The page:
I saw a gap in the market for fresh content on intellectual topics such as the economy, entrepreneurship, innovation and leadership. We also don’t do enough to showcase the arts, rich history and various aspects of how Africans live. I wanted to capture how African work, play and think from a different angle.

One of my major frustrations with African social media is the dominance of sensational stories that would delight the producers at Telemundo. In the same week that the Zambian government decided to skip a bond payment on the road to default, Zambian social media was dominated by endless discussions about a wedding that had been interrupted by someone claiming to be the actual wife of the groom. I still don’t know how the story ended.

My blog posts seek to:

  • Teach readers something new about Africa
  • Inspire readers to visit Africa or a part of Africa they had not thought of visiting

#4 Consistency is queen

Be consistent
Be consistent

 “If content is king, consistency is queen” - unknown

Blogging requires real commitment. When I first launched Ongolo, I planned to produce five blog posts per week, which was remarkably ambitious given I have a full-time job and an active social life. This coupled with trying to please everyone meant I was perpetually stressed out about what to write.

I launched Ongolo Conversations on 1 May 2020 because I read somewhere that content was better delivered in a visual format rather than written. As a result, I completely neglected my blog for three months as I focused on building my YouTube site. Big mistake. went from nearly 900 visitors in the first month to zero in August when I took the site down to revamp it. I am slowly rebuilding my reader base and playing the long game, one new reader at a time.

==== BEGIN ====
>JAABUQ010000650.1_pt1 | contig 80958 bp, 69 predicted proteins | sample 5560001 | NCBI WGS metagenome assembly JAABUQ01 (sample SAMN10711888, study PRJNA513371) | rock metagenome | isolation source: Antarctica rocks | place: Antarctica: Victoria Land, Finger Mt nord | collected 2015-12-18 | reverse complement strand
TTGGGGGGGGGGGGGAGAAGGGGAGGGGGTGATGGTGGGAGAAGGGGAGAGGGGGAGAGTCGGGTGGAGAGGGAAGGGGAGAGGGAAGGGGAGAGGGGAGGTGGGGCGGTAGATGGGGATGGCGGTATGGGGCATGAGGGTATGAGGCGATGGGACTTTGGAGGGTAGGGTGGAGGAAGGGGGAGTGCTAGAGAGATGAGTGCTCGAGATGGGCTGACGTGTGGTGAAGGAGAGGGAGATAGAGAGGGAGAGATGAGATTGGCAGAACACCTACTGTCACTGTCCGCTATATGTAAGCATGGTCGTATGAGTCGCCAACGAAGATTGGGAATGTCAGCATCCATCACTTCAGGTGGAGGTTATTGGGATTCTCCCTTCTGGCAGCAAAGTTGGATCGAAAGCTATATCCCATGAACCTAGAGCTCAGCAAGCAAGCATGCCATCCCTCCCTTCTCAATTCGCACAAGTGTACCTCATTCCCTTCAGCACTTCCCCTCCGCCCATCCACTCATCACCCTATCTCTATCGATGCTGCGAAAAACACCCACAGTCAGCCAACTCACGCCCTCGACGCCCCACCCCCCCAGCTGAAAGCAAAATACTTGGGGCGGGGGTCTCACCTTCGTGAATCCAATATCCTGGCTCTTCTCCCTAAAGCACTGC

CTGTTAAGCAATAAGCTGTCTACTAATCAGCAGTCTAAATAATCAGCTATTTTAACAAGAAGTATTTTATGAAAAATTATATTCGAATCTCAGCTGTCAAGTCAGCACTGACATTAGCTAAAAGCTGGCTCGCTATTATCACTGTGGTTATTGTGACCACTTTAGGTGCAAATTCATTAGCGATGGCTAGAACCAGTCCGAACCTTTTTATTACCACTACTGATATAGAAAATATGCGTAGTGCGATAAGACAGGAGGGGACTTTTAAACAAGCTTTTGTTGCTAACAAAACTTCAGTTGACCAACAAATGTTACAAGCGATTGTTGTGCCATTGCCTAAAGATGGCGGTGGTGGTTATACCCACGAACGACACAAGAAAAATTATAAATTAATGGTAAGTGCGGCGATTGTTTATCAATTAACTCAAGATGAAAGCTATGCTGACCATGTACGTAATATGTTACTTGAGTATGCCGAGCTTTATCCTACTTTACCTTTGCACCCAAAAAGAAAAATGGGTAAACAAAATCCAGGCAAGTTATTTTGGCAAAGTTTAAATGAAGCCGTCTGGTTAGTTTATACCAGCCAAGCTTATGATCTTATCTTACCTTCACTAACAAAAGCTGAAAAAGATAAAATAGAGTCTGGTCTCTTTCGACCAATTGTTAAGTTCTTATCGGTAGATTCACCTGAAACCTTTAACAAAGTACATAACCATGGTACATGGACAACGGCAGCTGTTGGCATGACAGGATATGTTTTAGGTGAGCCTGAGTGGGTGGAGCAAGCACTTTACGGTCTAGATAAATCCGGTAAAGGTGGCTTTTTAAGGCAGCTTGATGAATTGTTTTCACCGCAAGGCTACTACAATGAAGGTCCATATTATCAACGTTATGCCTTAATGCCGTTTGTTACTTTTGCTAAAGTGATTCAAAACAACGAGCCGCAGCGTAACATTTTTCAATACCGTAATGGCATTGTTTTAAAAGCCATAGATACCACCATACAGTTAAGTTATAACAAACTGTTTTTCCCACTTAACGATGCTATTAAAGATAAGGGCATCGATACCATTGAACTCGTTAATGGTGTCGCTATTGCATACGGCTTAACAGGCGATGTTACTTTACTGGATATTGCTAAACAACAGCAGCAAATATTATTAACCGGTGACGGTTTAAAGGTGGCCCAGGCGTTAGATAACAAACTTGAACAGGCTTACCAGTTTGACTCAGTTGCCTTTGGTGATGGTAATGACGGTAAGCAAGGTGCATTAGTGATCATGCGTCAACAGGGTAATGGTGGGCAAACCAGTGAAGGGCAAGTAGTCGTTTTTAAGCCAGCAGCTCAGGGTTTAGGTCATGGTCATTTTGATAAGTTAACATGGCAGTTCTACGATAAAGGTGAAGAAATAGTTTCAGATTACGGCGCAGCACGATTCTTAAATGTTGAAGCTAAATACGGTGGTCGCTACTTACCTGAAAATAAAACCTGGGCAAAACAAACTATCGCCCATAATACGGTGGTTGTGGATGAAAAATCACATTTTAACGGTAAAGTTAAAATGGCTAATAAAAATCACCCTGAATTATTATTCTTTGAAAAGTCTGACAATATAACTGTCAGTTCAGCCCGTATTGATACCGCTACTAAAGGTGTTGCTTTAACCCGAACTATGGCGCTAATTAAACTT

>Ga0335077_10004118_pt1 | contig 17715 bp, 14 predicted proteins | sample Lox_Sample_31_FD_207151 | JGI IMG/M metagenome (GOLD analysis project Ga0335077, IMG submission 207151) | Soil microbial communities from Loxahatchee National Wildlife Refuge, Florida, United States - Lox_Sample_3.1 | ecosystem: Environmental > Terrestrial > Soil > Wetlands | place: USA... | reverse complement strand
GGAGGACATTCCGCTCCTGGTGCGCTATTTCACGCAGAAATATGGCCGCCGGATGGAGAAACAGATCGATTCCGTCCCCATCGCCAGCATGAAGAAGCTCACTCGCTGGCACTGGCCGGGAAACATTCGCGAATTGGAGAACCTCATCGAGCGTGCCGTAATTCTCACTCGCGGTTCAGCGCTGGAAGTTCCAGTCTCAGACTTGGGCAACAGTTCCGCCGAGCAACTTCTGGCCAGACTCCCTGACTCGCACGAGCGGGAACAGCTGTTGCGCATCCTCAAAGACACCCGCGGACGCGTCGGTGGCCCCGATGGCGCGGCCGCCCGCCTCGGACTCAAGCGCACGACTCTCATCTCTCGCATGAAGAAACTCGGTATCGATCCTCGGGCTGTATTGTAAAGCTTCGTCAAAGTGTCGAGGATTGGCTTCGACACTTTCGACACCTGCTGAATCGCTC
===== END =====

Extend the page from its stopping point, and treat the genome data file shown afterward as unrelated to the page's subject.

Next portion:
Consistency means I have made a commitment to publish two blog posts per week on Mondays and Thursdays plus a weekly news roundup on Fridays. Believe me when I say it is a struggle at times which is why I always go back to point #1: why am I doing this? My purpose continues to fuel me.

#5 Trust yourself

Trust yourself
Trust yourself

 “Trust yourself. You know more than you think you do” – Dr Benjamin Spock

The best advice I would give to anyone starting a blog or a new business venture is to keep your own counsel and trust yourself. I made the mistake of telling everyone and their dog that I was starting a blog (thankfully not easy to imitate) and then a YouTube channel (the barriers to entry are far too low! LOL). People gave a lot of advice – some good, some intentionally or unintentionally bad.

Examples of bad advice I received:

  • Branding: Change the name or logo. Ongolo is a play on my name so should I change that too?
  • Audience: the blog is too middle-class and intellectual. But so am I…
  • Content: why is there no politics? We need to break the perception that politics is everything. Also, our politics sucks! I did say quality content…
  • Content: why don’t you post articles from other sites? And lose my authentic voice?

In the end, where I got to was exactly where I originally set out to go in April 2020. I wasted months consulting and changing direction only to go back to my original plan.

The learning from this experience was:

  • be clear about the purpose for whatever you set out to do
  • your main driver should be passion not money or external validation
  • define your tribe and let them find you
  • define what you are offering your tribe and serve them to the best of your ability
  • regular engagement is key and make a firm commitment to blog
  • sometimes the only person you can trust is yourself

I wish you every success!

© 2020 Muloongo Muchelemba. All Rights Reserved